“Well, what do you want to do?"

“Just be with you.”

Made no sense at all.

But trying to figure out what was wrong with him took my mind off my own troubles. I had no room in my brain to regroup for my new and improved Denver plan.**

So, we headed to Moab, Utah, to see Spawn. I changed plans with my son at the last minute, because visiting him was priority, second only to my job search, and I needed to make sure that got done. Unfortunately, Spawn knew nothing about the Man, because he was supposed to fly home before my originally scheduled visit. I wasn’t anywhere near ready to discuss any love-life nonsense with Spawn. We don’t do that.

It was a really nice drive. We stopped in Dillon, Colorado, where the pizza and haze of pot smoke over the pretty little town were just what the doctor ordered for both of us. Even working things out with a Toyota Corolla at Vail’s elevation wasn’t enough to worry us. We spent the drive playing old-fashioned car games and passing love notes when we were stopped in traffic, which was a lot of the time.

Our only mistake was driving from Denver to Moab on a Friday afternoon. There are a few electronic signs along I-70 that basically tell you, “Yes, your drive sucks today, and it will suck again on Sunday when all you crazy weekenders return to the city.” Lesson learned. Beautiful drive, though, until I realized that what should have been a six-hour drive turned out to be a Friday eleven.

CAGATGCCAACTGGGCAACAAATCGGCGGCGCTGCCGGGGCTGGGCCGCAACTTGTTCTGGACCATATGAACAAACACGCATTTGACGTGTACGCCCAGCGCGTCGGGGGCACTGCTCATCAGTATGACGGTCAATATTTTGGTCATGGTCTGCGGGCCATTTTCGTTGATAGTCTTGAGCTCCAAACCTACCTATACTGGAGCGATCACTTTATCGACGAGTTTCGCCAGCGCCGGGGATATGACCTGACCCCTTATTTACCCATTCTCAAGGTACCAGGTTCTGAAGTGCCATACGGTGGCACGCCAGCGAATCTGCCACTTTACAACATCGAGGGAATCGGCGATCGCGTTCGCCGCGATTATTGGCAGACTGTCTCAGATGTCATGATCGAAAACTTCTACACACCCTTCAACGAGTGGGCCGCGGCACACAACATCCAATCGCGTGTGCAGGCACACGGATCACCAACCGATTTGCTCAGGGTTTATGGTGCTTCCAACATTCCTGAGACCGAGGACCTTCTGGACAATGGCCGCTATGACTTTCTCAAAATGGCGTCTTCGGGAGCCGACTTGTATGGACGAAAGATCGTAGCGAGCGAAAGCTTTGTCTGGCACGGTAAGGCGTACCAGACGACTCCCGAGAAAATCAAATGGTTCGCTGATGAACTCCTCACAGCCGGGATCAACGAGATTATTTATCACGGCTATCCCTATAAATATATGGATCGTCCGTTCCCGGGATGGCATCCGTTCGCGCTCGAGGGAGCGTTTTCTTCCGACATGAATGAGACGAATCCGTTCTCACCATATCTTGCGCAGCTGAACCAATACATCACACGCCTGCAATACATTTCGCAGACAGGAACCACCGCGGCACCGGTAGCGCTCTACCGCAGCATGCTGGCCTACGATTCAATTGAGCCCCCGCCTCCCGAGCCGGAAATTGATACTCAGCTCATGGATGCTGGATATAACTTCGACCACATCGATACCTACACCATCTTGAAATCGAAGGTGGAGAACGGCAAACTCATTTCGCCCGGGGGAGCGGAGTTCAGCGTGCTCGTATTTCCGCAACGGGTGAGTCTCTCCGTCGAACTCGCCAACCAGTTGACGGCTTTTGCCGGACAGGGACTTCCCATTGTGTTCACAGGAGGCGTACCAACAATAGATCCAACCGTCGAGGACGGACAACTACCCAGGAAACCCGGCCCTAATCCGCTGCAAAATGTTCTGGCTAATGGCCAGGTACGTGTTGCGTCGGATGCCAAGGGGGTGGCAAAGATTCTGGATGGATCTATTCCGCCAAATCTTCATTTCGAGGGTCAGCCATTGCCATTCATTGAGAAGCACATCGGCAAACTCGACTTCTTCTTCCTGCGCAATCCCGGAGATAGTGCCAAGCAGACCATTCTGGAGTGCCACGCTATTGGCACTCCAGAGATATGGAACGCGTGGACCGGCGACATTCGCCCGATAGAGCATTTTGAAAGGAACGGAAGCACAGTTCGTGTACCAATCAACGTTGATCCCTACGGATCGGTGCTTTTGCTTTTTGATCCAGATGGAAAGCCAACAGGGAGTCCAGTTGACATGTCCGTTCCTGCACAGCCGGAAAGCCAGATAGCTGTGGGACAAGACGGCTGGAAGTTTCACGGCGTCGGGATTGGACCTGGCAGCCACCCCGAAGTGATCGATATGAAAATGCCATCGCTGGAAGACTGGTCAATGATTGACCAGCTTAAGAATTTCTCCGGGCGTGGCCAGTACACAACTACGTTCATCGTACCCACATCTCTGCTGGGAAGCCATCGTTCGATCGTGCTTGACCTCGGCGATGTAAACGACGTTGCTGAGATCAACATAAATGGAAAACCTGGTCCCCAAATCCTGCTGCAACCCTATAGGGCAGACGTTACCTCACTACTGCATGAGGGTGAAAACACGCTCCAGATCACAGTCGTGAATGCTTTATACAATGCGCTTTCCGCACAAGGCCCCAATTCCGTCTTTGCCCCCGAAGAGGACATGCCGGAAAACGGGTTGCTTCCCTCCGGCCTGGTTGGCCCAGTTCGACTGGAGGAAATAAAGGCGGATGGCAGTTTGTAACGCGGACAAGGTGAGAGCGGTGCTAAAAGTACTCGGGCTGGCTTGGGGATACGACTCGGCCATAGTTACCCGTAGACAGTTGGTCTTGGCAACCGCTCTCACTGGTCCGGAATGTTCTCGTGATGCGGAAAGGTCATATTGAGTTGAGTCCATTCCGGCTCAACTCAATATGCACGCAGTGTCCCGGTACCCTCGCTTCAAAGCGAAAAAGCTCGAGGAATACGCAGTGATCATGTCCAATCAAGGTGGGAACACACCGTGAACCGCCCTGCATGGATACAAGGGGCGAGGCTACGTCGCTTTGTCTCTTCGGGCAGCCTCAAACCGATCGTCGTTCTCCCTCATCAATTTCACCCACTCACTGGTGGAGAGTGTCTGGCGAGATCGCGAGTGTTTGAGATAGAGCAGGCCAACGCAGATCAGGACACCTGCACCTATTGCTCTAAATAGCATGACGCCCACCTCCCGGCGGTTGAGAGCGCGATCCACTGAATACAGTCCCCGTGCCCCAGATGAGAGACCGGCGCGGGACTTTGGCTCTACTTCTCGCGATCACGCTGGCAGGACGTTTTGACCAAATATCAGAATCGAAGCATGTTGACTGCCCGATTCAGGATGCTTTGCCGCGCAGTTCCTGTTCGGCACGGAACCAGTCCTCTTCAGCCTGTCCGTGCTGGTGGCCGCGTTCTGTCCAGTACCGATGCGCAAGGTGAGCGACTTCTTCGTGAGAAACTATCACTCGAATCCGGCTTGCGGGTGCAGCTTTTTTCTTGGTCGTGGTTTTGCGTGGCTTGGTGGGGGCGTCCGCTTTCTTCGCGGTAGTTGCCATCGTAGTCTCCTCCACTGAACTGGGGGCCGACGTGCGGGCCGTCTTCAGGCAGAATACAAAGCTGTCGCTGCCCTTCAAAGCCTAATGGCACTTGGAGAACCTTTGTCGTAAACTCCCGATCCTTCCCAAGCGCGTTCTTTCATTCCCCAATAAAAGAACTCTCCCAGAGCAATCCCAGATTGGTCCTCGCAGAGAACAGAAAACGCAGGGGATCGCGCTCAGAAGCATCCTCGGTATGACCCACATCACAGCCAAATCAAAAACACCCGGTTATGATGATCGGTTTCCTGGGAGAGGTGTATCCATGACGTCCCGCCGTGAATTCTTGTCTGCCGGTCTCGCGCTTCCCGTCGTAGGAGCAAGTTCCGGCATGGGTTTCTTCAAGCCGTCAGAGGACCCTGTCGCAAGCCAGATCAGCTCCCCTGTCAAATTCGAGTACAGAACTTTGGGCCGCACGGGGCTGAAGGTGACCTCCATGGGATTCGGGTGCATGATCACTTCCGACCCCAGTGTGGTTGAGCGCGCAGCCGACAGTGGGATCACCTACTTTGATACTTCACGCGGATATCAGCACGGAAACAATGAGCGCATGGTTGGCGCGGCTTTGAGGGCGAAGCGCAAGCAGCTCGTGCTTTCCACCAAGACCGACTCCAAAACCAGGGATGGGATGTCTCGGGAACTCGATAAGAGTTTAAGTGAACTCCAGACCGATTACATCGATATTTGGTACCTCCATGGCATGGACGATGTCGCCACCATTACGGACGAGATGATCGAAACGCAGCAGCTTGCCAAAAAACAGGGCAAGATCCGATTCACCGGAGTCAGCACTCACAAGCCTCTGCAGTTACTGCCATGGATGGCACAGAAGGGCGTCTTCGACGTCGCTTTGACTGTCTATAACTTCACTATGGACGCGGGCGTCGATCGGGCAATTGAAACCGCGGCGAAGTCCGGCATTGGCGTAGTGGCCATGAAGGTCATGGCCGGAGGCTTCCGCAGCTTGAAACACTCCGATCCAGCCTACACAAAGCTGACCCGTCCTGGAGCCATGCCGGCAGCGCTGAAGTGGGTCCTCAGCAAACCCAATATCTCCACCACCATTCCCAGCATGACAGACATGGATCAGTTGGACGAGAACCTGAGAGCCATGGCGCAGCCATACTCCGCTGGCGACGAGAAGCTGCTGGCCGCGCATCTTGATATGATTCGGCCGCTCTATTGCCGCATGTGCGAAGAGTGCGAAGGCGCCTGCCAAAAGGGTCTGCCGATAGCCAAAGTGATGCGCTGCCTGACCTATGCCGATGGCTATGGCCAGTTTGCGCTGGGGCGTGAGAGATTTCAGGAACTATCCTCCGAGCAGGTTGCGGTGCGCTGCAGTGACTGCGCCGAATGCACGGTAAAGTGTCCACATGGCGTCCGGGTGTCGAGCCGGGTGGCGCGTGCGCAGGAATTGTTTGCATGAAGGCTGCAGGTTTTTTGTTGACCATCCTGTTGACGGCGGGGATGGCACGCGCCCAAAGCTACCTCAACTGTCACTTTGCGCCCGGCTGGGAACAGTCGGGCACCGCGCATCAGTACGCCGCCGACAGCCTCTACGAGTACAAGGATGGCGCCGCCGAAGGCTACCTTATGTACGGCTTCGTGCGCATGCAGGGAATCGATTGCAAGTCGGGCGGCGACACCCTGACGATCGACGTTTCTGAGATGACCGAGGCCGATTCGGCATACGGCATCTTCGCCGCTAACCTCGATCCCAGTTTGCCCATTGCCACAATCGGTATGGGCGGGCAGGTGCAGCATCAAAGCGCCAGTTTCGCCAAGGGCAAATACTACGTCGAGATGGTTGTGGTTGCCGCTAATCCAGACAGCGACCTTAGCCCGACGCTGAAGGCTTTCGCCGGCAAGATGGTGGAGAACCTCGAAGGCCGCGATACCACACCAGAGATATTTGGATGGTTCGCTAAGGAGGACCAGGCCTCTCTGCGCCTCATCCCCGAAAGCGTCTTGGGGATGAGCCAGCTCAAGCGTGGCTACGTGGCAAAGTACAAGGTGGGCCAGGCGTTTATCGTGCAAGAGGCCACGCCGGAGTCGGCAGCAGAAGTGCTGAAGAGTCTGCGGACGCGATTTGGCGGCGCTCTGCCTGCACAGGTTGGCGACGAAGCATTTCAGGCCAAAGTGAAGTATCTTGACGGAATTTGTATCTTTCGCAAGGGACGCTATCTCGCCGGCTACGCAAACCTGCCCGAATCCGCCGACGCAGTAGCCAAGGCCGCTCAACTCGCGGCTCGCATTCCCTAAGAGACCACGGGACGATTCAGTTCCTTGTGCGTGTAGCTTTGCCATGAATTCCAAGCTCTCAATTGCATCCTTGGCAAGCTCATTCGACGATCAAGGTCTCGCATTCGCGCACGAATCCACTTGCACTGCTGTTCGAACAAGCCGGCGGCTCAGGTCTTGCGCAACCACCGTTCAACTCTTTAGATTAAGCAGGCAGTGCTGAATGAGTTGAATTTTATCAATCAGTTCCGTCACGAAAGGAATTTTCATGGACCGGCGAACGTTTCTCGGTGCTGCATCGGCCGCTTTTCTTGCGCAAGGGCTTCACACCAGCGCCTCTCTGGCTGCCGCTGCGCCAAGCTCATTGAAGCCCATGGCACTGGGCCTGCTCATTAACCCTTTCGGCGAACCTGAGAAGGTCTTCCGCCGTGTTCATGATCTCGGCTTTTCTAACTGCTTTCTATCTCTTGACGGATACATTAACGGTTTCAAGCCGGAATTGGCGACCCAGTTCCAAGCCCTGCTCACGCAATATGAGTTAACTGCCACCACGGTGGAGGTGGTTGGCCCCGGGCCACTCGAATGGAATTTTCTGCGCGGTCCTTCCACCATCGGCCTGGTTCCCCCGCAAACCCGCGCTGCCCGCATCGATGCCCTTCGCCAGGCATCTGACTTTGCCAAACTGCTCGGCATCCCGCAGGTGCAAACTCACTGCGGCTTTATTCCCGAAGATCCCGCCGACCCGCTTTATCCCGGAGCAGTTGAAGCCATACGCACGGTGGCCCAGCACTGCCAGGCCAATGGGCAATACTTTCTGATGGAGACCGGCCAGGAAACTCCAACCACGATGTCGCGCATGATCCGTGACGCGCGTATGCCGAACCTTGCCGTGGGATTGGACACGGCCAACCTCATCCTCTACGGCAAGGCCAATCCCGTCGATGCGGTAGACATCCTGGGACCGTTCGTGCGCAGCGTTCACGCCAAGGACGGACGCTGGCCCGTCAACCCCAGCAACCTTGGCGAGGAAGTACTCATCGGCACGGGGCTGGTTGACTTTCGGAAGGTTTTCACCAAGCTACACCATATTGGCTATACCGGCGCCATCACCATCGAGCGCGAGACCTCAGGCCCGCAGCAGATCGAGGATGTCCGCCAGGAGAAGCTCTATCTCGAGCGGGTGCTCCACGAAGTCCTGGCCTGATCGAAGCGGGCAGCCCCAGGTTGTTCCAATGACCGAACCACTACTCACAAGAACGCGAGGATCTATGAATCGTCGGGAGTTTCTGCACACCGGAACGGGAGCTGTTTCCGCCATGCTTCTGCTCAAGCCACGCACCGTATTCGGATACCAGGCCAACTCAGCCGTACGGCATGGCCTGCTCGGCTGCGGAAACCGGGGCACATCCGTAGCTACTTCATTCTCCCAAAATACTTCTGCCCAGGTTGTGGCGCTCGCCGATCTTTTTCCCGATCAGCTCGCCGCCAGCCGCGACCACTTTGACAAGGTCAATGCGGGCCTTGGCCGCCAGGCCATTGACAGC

Well, there was the added mistake of my choice of footwear in the desert. Don’t wear flip-flops around cacti. I got stabbed by an evil that gave me something akin to poison oak with a 102-degree fever for days.

It came as a shock that I wasn’t alone on the trip, but Spawn understood my predicament after some explanation.

“I thought I’d show you Canyonlands, Arches, my work, and a cool restaurant in town. On the way back to Denver, you should take Highway 128, because it runs along the Colorado River, and it's really pretty.”

The visit was a little awkward but a lot of fun. The Man and Spawn had mad respect for each other in an arm’s distance sort of way, and oddly enough, I think the Man just wanted to make the visit easy on all of us. We took lots of pictures, had nice meals, and learned a lot about the area.

Then, on the last morning...

“My mother died.”


“My sister just sent a message on Facebook.”

“Do we need to get you to Pittsburgh?”


I knew of her advanced cancer stage and that she had rejected suggestions of any surgeries that might prolong her inevitable. I also knew of her desire to die quietly and uneventfully. She wanted no fanfare, not even an announcement. And I knew that she and the Man had not been in touch for a while. Having my own parental communication issues, that was a familiar situation, and I didn’t question it.

The drive back to Denver was a lot shorter but no less unusual. We were driving back to a hotel where neither of us knew what to do next. I tried my best to ignore reality for a little while longer.

“We’re supposed to take 128, the scenic route, remember? The turn should be right along here somewhere.”

He started talking about something else, and I didn’t see the sign.

“We must have missed it. Can we turn back?”

“We’ve gone too far now." 

Next, more what the hell have I done, but east of the Mississippi.


**(in hindsight) Well played, my friend. Well played.